Now, over the past few millennia, theologians have shamed Sarah for this, describing her as being disrespectful, as doubtful, as unbelieving, and worse. However, in just the chapter before, God reminds Abraham of this promise and what is Abraham’s response? The author writes that he, and I quote, “fell on his face and laughed.” He literally was ROTFL! Who knows what ROTFL stands for? That’s right, rolling on the floor laughing! That’s the shorthand that you can use online when you want to share just how funny you think something is! It’s the shorthand for the emoji that you have on the cover of your bulletin. And God’s response to Abraham’s laughter was the same as God’s response to Sarah’s laughter. There was no judgement, no condemnation, no scolding, not even a slap on the wrist!
I imagine Abraham with a confused look on his face as he watches these two go back and forth, while he switches places with Sarah and moves to the background of this story. Here’s why I love this story so much. I think we have an unhealthy relationship between our faith and our humor. For Christians in particular, there seems to be this divide between laughter and playfulness, and our relationship with God, and I’m not sure where that comes from, because it’s not the case in other religions.
So the story goes that Krishna was an extremely playful, outgoing young boy who caught the eye of every young girl in the land. They were infatuated by him but they also recognized his divinity as well, a fact that he was well aware of and even took advantage at times. Like this one time when he noticed that they had all took their clothes off to bathe in the river. So what does Krishna do? Takes their clothes, climbs a tree, and puts their clothes in the branches!
They notice and are horrified! They beg him to give them their clothes back but he refuses because he thinks it’s hilarious! Now, to our western ears we might think of this as sexual harassment but that’s not what this was at all as Krishna was still a young boy. So, the interpretation of this story goes something like this. Krishna knew that the gopikas suffered from a debilitating shyness. They were very spiritual but the one thing that kept them from being enlightened, a Hindu’s version of salvation, was this shyness. And so, this was Krishna’s way of getting them to come out of their shell. Of the two hundred gopikas that he stole clothes from that day, seven of them came out of the water and as soon as they did, they were instantly enlightened. That was Krishna’s gift to them. But they first had to play along with this game of his.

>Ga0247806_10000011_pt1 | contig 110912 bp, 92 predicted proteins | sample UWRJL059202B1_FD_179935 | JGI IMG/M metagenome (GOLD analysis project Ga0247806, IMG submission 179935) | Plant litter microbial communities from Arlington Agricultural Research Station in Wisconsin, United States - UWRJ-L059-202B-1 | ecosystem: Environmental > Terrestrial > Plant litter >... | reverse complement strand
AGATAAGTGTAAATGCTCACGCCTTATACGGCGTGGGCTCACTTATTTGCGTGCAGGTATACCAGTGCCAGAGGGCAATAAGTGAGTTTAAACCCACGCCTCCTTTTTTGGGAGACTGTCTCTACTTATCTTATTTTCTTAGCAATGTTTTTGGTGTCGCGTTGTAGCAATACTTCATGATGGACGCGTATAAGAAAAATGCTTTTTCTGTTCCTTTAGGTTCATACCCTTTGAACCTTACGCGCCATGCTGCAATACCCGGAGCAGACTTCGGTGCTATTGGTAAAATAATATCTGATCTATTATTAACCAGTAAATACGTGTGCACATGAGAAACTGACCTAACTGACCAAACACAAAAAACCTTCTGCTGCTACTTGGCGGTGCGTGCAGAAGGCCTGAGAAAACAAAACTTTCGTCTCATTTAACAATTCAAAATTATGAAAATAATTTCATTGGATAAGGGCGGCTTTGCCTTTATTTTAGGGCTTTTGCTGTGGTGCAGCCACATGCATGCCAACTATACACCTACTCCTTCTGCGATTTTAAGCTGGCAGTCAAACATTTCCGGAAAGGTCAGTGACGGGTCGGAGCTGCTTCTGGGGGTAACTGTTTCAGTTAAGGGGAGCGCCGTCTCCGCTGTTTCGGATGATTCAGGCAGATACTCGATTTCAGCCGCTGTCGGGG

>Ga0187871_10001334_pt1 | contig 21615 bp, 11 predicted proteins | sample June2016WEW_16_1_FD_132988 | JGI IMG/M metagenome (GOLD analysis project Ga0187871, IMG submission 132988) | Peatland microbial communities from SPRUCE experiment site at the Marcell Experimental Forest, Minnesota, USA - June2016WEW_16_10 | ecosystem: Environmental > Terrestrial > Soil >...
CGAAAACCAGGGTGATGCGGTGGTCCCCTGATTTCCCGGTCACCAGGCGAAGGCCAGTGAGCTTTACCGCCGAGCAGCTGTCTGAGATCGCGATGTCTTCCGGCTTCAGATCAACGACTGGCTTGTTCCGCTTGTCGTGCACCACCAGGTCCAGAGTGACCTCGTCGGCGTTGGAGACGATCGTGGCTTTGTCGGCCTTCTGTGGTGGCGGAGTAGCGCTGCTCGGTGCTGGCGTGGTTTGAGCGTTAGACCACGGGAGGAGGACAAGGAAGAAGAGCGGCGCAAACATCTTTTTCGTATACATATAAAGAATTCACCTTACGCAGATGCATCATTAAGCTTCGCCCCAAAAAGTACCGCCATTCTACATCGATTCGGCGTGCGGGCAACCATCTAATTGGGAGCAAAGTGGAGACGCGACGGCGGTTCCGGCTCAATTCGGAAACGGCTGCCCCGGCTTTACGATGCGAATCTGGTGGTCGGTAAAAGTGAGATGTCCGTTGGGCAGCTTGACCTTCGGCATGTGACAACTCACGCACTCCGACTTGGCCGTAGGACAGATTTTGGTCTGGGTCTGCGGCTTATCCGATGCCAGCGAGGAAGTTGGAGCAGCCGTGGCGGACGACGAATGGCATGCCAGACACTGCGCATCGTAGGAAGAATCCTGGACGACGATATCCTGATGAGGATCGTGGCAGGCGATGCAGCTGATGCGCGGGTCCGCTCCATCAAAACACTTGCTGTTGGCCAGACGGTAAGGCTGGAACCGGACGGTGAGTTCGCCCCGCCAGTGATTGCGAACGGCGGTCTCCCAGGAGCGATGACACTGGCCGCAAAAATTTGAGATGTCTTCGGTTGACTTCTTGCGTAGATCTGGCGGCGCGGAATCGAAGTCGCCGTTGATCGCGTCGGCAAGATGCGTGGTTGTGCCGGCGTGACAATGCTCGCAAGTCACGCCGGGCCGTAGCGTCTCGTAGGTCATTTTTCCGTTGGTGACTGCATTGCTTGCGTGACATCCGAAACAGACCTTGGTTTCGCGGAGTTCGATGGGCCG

Now, why did I tell you this story and why is it one of my favorites? Because the Hindu religion has something that I am envious of. Their faith allows for playfulness, allows for teasing, allows for laughter with, and at, the divine. The closest thing we have come to this are those little statues of Jesus playing soccer! I mean, come on! They have an element to their relationship with God that I find very lacking in our own.
Which is why I love this story of Sarah’s laughter so much. She had a relationship with God that allowed for laughter, that allowed for laughter of the absurd, even when that absurdity was coming out of the mouth of God; a relationship that allowed for playfulness, coyness, sass, and a bit of teasing thrown in as well; a relationship that allowed for smirks and side eyes. And all of this without threat or fear of condemnation or shame or scolding.
Fast forward a year and Sarah is nursing a new baby boy whom they name Isaac, which means, “he will laugh.” She was literally nursing laughter. Our reading ends with some very profound words from Sarah. She says, “God has given me laughter. Everyone who hears about it will laugh with me.” My friends, our God’s promises are sometimes laughable, absurd even! Maybe they’re absurd to God too!
No matter, God invites you to laugh at them. God’s promise to love you no matter what? Laughable! No matter what you’ve done or said, or what you haven’t done or said, God loves you anyway? Laughable! You go right on ahead and laugh! As long as you make others laugh at those promises too. Laugh and spread that laughter until the whole world is laughing at God’s promises! As long as those promises are getting spread. Laugh! Amen.